12 Hatsuyuki Destroyers Line Up For A Final Farewell

Recently the official Twitter page for Japan’s Maritime Self Defense Force shared a picture with all their 12 Hatsuyuki destroyers lining up and sailing together side by side. The vessels are lined in order of their number of hulls, which are prominently displayed in the picture.

The fact that DD-122, the oldest ship of the group, appears in the picture of the line-up indicates it was probably taken before 2010, when the ship was retired. This suggests that the picture was taken in the past ten years, and even though we don’t have an exact date for the photo, it remains a visual reminder of highly praised destroyers’ sea-going days.

12 Japanese Hatsuyuki Destroyers

The Hatsuyuki-class vessels undoubtedly deserve some memorialization, at the very least from a technical perspective, because they were the first generation general-purpose destroyers to be used by the J.M.S.D.F.

In collaboration with various manufacturers, including Hitachi Zosen Corporation and Mitsubishi Heavy Industries, The Hatsuyuki-class frigates were the first to enter Japanese services to get classified as general-purpose or D.D. as a commonly classified term used to describe destroyers that include anti-submarine and anti-aircraft capabilities. Before the Hatsuyuki class was introduced, the J.M.S.D.F. destroyer classes were identified as D.D.A. to represent the anti-aircraft class and DDK to represent the anti-submarine class.

12 Japanese Hatsuyuki Destroyers

At its peak, twelve destroyers comprised the Hatsuyuki-class fleet, with ships bearing hull numbers that began at DD-122 and ended with the number DD-133. The first ship of the class, known as the J.S. Hatsuuki (DD-122), was laid out in 1979 and launched the following year before being commissioned in 1982. Production soon increased as the other 11 ships were completed and launched towards the end of the 1980s.

The ships measure around 426 feet long and have an estimated displacement of 3000 tons, with ships DD-129 and DD-133 being on the heavier side of the scale when manufacturers started building the ships using steel instead of the aluminum alloy employed for the initial seven. Hatsuyuki is also one of the initial J.M.S.D.F. destroyer classes to utilize gas propulsion, comprising two Kawasaki-Rolls Royce Tyne RM1C gas engines to support cruise and two more powerful Kawasaki-Rolls-Royce Olympus TM3B gas turbines to reach the maximum speeds of about 30 knots.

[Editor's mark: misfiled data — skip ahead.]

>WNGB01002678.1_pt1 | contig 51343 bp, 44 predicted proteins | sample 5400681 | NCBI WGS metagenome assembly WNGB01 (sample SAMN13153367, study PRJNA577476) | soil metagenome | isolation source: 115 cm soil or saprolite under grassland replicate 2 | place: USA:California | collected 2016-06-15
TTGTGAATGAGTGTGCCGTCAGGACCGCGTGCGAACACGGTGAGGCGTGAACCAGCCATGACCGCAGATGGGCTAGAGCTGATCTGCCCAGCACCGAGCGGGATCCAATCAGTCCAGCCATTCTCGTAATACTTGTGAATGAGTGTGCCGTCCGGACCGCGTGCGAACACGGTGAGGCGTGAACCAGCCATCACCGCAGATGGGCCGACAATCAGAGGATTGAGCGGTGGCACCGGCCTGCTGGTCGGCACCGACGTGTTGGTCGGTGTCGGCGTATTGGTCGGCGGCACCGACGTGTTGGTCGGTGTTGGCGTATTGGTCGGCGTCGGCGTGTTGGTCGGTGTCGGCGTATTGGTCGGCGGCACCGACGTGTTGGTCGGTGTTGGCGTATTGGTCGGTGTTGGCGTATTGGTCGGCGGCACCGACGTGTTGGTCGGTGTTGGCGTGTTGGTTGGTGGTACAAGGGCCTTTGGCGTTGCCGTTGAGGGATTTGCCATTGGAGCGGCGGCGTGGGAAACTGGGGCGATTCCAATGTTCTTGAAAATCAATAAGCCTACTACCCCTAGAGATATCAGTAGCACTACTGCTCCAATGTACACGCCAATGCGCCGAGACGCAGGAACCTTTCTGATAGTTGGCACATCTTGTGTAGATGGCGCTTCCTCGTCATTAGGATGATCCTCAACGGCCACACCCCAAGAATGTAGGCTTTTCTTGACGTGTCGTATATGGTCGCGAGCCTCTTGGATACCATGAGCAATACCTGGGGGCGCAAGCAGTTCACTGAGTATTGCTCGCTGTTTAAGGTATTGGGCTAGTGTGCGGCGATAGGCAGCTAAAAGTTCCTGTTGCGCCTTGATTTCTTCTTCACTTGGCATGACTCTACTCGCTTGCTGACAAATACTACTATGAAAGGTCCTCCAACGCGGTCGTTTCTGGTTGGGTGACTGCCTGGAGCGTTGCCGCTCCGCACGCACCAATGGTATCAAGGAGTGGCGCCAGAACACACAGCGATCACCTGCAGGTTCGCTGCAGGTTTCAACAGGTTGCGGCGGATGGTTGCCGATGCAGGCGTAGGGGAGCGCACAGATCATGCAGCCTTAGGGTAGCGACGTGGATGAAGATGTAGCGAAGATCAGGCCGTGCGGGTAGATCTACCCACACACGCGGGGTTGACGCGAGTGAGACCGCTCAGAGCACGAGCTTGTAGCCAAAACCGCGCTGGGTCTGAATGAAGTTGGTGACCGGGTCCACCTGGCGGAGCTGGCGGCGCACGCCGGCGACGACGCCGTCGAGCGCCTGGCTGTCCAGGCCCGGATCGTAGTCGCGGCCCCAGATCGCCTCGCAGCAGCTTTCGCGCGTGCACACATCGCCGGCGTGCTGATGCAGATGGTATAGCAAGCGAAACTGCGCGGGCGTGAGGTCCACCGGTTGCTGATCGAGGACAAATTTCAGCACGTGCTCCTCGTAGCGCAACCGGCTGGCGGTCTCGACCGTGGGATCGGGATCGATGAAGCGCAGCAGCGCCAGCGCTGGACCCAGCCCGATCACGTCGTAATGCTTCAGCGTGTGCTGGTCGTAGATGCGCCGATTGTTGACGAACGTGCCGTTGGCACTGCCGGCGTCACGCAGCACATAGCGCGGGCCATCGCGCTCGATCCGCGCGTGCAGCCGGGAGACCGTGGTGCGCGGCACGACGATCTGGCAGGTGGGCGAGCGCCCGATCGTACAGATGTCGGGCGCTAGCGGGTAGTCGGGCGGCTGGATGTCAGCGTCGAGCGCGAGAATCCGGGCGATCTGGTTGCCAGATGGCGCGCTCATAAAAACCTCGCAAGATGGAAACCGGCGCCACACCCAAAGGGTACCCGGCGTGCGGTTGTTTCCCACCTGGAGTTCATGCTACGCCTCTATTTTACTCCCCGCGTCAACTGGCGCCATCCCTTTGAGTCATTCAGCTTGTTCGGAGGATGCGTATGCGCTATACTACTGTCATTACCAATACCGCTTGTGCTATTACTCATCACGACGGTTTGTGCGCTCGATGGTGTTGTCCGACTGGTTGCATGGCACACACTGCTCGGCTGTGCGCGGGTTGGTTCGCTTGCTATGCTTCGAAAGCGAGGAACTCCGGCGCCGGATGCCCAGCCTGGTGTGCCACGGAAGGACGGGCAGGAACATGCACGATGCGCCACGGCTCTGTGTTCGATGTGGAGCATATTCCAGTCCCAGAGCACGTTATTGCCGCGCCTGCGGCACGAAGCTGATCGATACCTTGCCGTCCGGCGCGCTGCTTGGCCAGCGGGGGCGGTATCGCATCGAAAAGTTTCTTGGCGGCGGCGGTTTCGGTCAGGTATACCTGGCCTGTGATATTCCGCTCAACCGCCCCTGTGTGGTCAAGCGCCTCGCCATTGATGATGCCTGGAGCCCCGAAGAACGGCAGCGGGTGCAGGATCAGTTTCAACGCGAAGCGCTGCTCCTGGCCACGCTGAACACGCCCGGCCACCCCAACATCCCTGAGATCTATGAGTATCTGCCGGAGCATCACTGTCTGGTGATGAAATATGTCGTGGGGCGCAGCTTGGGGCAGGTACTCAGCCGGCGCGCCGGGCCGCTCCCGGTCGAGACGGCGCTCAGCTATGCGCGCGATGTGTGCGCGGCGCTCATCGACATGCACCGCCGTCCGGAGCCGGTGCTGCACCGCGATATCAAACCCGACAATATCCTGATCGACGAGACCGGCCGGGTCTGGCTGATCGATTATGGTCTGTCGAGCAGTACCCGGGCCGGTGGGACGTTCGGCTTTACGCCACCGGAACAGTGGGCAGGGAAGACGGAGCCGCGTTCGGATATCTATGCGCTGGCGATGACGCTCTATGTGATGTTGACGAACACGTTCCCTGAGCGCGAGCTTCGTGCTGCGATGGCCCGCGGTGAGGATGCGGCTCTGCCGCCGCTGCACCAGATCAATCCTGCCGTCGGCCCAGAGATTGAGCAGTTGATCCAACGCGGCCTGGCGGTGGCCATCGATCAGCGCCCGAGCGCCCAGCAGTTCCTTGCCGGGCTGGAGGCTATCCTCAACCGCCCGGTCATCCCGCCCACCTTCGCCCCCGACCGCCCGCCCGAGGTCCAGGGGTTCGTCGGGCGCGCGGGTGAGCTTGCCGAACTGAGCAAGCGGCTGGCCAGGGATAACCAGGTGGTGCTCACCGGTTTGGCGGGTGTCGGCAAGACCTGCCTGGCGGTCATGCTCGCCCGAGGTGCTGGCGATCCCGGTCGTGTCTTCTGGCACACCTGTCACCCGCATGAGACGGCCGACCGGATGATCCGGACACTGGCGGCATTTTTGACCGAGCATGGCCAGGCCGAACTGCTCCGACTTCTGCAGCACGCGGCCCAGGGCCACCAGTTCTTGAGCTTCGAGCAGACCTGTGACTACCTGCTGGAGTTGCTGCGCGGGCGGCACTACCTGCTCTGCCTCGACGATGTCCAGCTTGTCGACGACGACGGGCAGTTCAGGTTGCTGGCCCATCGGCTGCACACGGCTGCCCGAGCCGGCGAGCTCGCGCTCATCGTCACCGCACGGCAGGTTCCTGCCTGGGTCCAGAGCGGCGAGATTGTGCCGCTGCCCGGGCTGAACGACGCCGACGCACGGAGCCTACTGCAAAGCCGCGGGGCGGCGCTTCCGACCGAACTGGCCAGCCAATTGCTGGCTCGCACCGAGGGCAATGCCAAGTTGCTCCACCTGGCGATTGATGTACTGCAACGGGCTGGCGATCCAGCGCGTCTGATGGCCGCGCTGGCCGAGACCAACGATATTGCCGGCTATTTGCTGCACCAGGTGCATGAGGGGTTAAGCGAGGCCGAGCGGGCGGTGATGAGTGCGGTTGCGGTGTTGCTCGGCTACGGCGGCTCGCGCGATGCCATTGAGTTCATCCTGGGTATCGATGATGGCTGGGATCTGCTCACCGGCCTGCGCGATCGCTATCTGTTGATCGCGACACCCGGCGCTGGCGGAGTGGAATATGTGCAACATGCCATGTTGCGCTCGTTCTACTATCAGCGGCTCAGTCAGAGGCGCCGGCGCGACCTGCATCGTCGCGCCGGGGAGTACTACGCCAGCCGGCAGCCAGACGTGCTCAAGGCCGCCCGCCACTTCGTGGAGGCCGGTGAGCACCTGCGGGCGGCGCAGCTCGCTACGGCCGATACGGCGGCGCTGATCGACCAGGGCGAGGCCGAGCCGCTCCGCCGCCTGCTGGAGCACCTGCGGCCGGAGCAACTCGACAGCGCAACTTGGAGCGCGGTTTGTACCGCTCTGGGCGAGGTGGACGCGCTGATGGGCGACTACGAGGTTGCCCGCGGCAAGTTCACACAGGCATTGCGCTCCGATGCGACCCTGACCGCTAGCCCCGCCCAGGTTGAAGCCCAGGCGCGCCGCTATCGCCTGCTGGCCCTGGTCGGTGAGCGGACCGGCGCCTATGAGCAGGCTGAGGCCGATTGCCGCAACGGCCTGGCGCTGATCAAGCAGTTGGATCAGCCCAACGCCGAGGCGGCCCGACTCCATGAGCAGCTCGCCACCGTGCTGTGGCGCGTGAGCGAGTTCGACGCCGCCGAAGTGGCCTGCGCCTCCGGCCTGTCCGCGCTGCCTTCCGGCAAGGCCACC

During the Cold War, Japan held reviews of both series of J.M.S.D.F.’s destroyer fleet and concluded that more work had to be carried out to keep up with the advancements in the technology of the adversaries during the 1970s. For instance, the Soviet Union’s upgraded submarine fleet and anti-ship missiles spurred Japan to increase its naval capabilities. The results of the reviews caused Japan’s J.M.S.D.F. to adopt what’s described as the “eight ships concept’, or eight helicopters which means that every flotilla was comprised of one helicopter destroyer, also known as D.D.H., two guided-missile destroyers, also known as D.D.G.’s as well as five newly designed general-purpose destroyers, to further complete their defenses in the sea.

128 Hatsuyuki Destroyers

In terms of weapons and armaments, the Hatsuyuki class became the first in the J.M.S.D.F. to be fitted with weapons such as the Sea Sparrow missile system, a Japanese-made FCS-2 firing control device. It was situated on the stern of the container launcher. It didn’t only have a sea sparrow but also a 76mm naval gun from O.T.O. Melara and 20mm Phalanx close-range self-defense weapons. It also has anti-ship Harpoons from Boeing. In addition, eight RUR-5 anti-submarine rockets and their respective launchers are included on board, along with two triple torpedo tubes HOS-301 explicitly designed for the Mk46-type torpedoes.



However, in 2010 budgetary constraints made it necessary for the J.S. Hatsuyuki, one of the first class of its kind, to be taken off the service. From that point until the year 2016, Six other destroyers took off the field while all five others followed between 2020 and 2021. Japan has significantly modernized its surface combatants over the past two decades, leaving the Hatsuyuki-class lacking in performance.

It’s not the end of the road to the Hatsuyuki class; however, in the period between 1999 and 2016, four of these vessels were used as training vessels. The change footage that’s been released that shows the training vessels in action shows that they have weapons systems in place.


In light of the fact it is the case that the Hatsuyuki-class destroyers’ battle days are over and only a handful was left to train and training, this photo may be used as a proof of the final fleet gathering, with DD-133 not present. However, it was an impressive sight to see.\

 

Source: Thedrive

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